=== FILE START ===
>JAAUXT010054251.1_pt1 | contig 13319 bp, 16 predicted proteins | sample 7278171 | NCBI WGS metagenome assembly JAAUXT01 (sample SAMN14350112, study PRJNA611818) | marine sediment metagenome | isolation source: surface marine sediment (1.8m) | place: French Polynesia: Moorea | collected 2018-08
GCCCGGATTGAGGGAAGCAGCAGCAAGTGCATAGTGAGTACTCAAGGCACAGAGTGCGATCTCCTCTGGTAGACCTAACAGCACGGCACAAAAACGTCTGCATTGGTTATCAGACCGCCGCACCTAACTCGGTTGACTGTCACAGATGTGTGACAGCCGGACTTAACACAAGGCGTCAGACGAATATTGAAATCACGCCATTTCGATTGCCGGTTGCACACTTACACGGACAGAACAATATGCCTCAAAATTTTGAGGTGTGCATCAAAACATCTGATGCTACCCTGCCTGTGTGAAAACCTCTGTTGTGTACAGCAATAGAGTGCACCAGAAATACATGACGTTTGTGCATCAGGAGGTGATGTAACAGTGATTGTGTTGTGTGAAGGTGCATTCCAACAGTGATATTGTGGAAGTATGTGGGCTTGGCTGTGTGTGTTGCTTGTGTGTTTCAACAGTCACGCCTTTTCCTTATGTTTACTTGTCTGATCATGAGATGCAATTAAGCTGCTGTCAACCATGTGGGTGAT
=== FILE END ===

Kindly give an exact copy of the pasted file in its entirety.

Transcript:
>JAAUXT010054251.1_pt1 | contig 13319 bp, 16 predicted proteins | sample 7278171 | NCBI WGS metagenome assembly JAAUXT01 (sample SAMN14350112, study PRJNA611818) | marine sediment metagenome | isolation source: surface marine sediment (1.8m) | place: French Polynesia: Moorea | collected 2018-08
GCCCGGATTGAGGGAAGCAGCAGCAAGTGCATAGTGAGTACTCAAGGCACAGAGTGCGATCTCCTCTGGTAGACCTAACAGCACGGCACAAAAACGTCTGCATTGGTTATCAGACCGCCGCACCTAACTCGGTTGACTGTCACAGATGTGTGACAGCCGGACTTAACACAAGGCGTCAGACGAATATTGAAATCACGCCATTTCGATTGCCGGTTGCACACTTACACGGACAGAACAATATGCCTCAAAATTTTGAGGTGTGCATCAAAACATCTGATGCTACCCTGCCTGTGTGAAAACCTCTGTTGTGTACAGCAATAGAGTGCACCAGAAATACATGACGTTTGTGCATCAGGAGGTGATGTAACAGTGATTGTGTTGTGTGAAGGTGCATTCCAACAGTGATATTGTGGAAGTATGTGGGCTTGGCTGTGTGTGTTGCTTGTGTGTTTCAACAGTCACGCCTTTTCCTTATGTTTACTTGTCTGATCATGAGATGCAATTAAGCTGCTGTCAACCATGTGGGTGAT